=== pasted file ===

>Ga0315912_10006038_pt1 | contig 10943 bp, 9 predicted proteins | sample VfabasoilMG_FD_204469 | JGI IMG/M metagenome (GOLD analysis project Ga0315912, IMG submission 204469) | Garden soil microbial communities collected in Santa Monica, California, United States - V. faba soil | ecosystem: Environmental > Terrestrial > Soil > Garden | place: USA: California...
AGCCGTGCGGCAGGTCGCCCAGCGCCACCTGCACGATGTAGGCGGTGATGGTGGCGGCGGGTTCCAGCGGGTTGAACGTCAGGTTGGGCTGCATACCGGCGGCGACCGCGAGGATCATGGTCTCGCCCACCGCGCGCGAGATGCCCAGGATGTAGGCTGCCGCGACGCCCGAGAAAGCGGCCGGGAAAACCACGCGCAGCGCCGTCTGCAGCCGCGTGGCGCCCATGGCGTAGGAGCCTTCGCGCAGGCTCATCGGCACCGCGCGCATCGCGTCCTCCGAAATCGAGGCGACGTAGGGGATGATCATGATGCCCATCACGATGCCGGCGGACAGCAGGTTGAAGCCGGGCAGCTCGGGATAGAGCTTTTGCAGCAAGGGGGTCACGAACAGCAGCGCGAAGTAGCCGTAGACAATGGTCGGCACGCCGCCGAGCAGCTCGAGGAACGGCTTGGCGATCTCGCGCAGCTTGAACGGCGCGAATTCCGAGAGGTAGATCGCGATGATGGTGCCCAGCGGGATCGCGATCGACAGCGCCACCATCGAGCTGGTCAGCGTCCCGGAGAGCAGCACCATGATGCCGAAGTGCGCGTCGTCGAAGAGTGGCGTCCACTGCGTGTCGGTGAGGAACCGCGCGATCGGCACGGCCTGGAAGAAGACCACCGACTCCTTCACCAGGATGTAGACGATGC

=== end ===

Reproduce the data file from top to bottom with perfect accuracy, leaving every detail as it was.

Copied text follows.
>Ga0315912_10006038_pt1 | contig 10943 bp, 9 predicted proteins | sample VfabasoilMG_FD_204469 | JGI IMG/M metagenome (GOLD analysis project Ga0315912, IMG submission 204469) | Garden soil microbial communities collected in Santa Monica, California, United States - V. faba soil | ecosystem: Environmental > Terrestrial > Soil > Garden | place: USA: California...
AGCCGTGCGGCAGGTCGCCCAGCGCCACCTGCACGATGTAGGCGGTGATGGTGGCGGCGGGTTCCAGCGGGTTGAACGTCAGGTTGGGCTGCATACCGGCGGCGACCGCGAGGATCATGGTCTCGCCCACCGCGCGCGAGATGCCCAGGATGTAGGCTGCCGCGACGCCCGAGAAAGCGGCCGGGAAAACCACGCGCAGCGCCGTCTGCAGCCGCGTGGCGCCCATGGCGTAGGAGCCTTCGCGCAGGCTCATCGGCACCGCGCGCATCGCGTCCTCCGAAATCGAGGCGACGTAGGGGATGATCATGATGCCCATCACGATGCCGGCGGACAGCAGGTTGAAGCCGGGCAGCTCGGGATAGAGCTTTTGCAGCAAGGGGGTCACGAACAGCAGCGCGAAGTAGCCGTAGACAATGGTCGGCACGCCGCCGAGCAGCTCGAGGAACGGCTTGGCGATCTCGCGCAGCTTGAACGGCGCGAATTCCGAGAGGTAGATCGCGATGATGGTGCCCAGCGGGATCGCGATCGACAGCGCCACCATCGAGCTGGTCAGCGTCCCGGAGAGCAGCACCATGATGCCGAAGTGCGCGTCGTCGAAGAGTGGCGTCCACTGCGTGTCGGTGAGGAACCGCGCGATCGGCACGGCCTGGAAGAAGACCACCGACTCCTTCACCAGGATGTAGACGATGC